From A Cell To A Home: Newly Released Inmates Matched With Welcoming Hosts

01/16/2019
It's a Friday night and roommates Jason Jones and Tamiko Panzella are hanging out in the Oakland, Calif., apartment they share, laughing about an epic gym workout misfire.
 
"I get there and we have to take our shoes and socks off. And I'm like, oh no, she got me into yoga. She tricked me," Jones says, laughing.
 
What made the yoga session more jarring — it was Jones' first full day of freedom after more than a decade behind bars.
 
"Yeah they tell me to get into Downward Dog," Jones says as Panzella chuckles. "That's the one position you don't want to be in in prison. The second day out! And I look over there and she's dying laughing."
 
On one level, it's all normal, life-with-roommates kind of stuff. But it's new for Jones, 35.
He recently was released on parole, serving nearly 14 years in a series of California prisons for felony assault with a deadly weapon.
 
Jones and Panzella are part of a first-of-its-kind program that's providing vitally needed housing for inmates released from prison. The program also aims to break down misconceptions and fear surrounding the formerly incarcerated in a nation that imprisons more people than any other.
 
The Homecoming Project in Alameda County, Calif., is matching prisoners being released after long sentences with homeowners and renters who want to take part in the experiment. The nonprofit behind the program pays the former inmates' rent for six months and actively supports the partnership.
 
Call it the social justice arm of the sharing economy. "The sharing economy with a conscience, with values," says Alex Busansky, a former prosecutor and Justice Department lawyer. He now runs Impact Justice, the group behind the novel housing initiative.
 
For people getting out of prison, the penalty hasn't ended and re-entry is its own obstacle course that everybody has to navigate. And housing is essential to being able to get through that obstacle course.

The Homecoming Project provides cash subsidies to homeowners in exchange for renting a room to a former inmate, Busansky says. It is similar to how Airbnb allows people to monetize their extra living spaces.
 
"For people getting out of prison, the penalty hasn't ended and re-entry is its own obstacle course that everybody has to navigate," Busansky says. "And housing is essential to being able to get through that obstacle course: If you don't have a place to sleep, to shower, to keep your things, it's very difficult to think about doing anything else."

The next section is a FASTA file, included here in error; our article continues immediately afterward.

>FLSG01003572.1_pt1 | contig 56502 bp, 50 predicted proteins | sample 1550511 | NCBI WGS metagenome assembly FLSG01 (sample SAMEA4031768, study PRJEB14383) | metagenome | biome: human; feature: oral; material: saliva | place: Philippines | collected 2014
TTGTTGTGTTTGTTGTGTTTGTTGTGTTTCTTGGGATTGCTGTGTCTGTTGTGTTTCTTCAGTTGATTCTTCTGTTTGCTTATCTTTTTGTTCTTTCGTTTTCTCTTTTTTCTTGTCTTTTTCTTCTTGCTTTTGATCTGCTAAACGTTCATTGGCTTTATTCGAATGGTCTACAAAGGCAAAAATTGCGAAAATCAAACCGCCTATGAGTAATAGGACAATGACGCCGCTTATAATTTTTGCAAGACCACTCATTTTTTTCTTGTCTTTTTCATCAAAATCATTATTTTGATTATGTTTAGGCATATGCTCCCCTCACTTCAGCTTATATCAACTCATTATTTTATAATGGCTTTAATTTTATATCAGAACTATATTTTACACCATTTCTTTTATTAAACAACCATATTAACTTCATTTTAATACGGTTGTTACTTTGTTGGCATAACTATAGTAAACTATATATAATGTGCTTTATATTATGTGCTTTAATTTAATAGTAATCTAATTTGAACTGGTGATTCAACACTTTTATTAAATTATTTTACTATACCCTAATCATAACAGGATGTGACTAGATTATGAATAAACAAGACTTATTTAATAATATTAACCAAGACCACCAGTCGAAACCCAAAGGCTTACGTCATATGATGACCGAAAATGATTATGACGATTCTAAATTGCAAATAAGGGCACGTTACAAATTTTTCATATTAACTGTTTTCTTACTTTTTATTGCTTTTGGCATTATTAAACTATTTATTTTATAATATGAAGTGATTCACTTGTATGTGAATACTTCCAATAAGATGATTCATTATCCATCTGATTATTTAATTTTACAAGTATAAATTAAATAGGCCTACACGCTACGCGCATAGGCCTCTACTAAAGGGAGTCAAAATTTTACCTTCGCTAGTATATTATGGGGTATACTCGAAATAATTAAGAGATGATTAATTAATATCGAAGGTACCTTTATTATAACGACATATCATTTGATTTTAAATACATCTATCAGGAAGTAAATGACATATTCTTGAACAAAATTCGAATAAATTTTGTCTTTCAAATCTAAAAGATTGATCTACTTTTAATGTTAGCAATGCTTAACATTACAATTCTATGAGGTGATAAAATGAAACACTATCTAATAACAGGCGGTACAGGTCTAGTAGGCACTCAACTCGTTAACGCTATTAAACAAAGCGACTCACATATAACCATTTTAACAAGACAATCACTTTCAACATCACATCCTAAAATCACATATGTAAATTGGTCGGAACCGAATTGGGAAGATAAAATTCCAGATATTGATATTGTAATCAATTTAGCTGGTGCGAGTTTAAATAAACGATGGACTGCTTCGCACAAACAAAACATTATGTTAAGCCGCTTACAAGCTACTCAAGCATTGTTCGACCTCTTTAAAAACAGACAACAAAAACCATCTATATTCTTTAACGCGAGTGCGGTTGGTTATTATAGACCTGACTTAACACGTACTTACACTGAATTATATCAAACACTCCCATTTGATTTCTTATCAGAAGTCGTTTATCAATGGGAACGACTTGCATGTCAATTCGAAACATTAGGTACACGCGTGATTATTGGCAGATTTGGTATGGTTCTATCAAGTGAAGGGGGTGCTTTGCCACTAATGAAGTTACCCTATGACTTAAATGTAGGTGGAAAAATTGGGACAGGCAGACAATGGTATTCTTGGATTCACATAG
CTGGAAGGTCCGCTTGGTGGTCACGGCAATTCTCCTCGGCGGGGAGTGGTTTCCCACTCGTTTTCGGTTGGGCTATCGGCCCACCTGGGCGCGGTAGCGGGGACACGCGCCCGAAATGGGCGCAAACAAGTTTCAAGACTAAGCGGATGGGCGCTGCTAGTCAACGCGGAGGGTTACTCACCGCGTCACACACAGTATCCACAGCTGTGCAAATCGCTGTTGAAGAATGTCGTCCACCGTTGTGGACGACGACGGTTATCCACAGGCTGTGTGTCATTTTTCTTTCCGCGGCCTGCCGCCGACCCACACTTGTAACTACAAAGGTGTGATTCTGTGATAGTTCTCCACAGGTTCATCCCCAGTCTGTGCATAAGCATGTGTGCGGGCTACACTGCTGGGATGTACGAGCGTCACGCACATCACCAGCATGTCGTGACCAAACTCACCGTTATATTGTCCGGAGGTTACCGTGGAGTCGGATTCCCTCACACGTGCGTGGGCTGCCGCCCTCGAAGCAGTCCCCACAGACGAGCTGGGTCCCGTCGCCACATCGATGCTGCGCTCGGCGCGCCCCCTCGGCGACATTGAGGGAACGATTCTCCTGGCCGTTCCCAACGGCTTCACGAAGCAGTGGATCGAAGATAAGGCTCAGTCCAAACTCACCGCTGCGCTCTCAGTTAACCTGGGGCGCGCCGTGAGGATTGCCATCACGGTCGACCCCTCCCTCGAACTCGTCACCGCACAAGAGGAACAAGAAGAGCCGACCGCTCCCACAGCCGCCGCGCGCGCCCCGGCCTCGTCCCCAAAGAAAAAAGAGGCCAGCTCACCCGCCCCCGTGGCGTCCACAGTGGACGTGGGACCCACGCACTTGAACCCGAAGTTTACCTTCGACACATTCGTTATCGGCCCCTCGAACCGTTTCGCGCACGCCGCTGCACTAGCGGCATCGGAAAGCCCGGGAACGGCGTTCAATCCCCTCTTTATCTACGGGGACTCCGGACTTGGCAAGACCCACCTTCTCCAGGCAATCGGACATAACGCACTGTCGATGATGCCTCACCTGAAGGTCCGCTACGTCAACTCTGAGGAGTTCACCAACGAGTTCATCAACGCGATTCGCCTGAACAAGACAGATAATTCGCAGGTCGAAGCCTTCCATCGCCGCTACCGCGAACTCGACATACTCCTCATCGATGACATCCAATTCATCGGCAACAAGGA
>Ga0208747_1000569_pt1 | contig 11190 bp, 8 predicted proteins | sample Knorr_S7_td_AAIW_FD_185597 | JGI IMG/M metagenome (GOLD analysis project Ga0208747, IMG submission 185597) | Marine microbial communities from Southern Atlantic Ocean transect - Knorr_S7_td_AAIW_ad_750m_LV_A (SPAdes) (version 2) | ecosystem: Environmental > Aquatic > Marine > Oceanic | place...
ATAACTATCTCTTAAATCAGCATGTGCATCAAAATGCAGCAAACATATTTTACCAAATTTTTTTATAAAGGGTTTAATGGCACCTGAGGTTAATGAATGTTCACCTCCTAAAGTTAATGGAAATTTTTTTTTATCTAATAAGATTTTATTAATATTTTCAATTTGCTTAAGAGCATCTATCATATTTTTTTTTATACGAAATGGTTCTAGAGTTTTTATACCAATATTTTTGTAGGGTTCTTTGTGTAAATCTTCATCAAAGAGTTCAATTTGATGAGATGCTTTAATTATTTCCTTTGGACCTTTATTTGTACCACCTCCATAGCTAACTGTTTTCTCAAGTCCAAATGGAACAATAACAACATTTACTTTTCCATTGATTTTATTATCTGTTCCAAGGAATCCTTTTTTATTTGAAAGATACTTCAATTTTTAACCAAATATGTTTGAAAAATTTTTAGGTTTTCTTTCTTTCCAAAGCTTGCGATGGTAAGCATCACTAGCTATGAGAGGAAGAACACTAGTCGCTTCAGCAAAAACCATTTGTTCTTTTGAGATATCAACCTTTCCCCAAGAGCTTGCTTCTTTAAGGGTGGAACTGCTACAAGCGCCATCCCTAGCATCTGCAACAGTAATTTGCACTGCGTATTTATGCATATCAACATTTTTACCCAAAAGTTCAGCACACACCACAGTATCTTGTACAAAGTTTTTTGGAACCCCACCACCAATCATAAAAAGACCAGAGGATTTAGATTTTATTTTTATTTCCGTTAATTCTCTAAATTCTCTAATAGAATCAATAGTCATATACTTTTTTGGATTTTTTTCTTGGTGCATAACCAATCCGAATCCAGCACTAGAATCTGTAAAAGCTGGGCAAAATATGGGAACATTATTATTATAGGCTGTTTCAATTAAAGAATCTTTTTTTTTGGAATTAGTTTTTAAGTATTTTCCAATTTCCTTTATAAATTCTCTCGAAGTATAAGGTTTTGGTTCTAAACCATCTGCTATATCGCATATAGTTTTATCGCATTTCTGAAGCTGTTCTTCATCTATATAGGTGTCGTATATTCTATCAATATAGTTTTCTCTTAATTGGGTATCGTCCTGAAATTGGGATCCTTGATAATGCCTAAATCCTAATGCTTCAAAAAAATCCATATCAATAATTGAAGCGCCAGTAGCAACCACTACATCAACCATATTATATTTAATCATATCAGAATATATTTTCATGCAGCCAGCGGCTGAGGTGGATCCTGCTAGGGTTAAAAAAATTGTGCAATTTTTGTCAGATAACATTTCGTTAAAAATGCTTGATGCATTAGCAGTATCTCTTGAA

How it works
 
Finding stable, affordable housing — especially in the San Francisco Bay Area — is often one of the biggest barriers to ex-inmates, along with finding a decent job and getting their life back on track.
 
Across America, most inmates getting out after serving a lengthy sentence are offered some kind of transitional housing or a slot in a halfway house.
 
That usually involves communal living in cramped quarters with other ex-convicts. Often, there are strict curfews, limits on visitors and other prisonlike rules and restrictions. Some former inmates chafe at those limits, because it can limit their ability to reconnect with family or find a job.
 
But this program has none of that. Participants come and go as they please. Issues that arise are worked out like any normal roommate situation.
 
"Project Homecoming says you're a person and we're going to treat you like a person and give you the footholds and the scaffolding to be able to come back home and to be a full member of society just like anybody else," Busansky says.
 
Both ex-inmates and home hosts are carefully screened, through interviews and home visits, to make sure it's a good housing match. Hosts agree to rent to the ex-prisoner for at least six months. There is training for the hosts before anyone gets a key to the home and follow-up support for all of them on the often unique and formidable challenges facing the formerly imprisoned.
 
Most of our hosts are familiar with redemption and change and want to be a part of helping be the stepping stone for someone's second chance.

 
"We take a hard look at people's pasts," says the program's coordinator, Terah Lawyer, who, as a formerly incarcerated woman, knows about the challenges of transitioning back home. "We have to look at their past as an indicator of what they've become over time. And most of our hosts are familiar with redemption and change and want to be a part of helping be the stepping stone for someone's second chance."
 
So far, the experiment is small. It launched just a few months ago with six male ex-convicts paired with local hosts — couples and families — around the Bay Area. Impact Justice hopes to expand it to 25 participants by the end of this year.
 
Tamiko Panzella says she was initially apprehensive. But she had volunteered at a local prison and knew the challenges facing the formerly incarcerated. The more she learned, the more she and her boyfriend became excited to take part in the pilot.
 
"Because it's not just working with the person in front of you," Panzella says. "If it's successful, this is something that could be replicated" in other American cities to smooth re-entry for former prisoners. In the U.S., more than 600,000 people are released from prison every year.

Eric Westervelt for NPR

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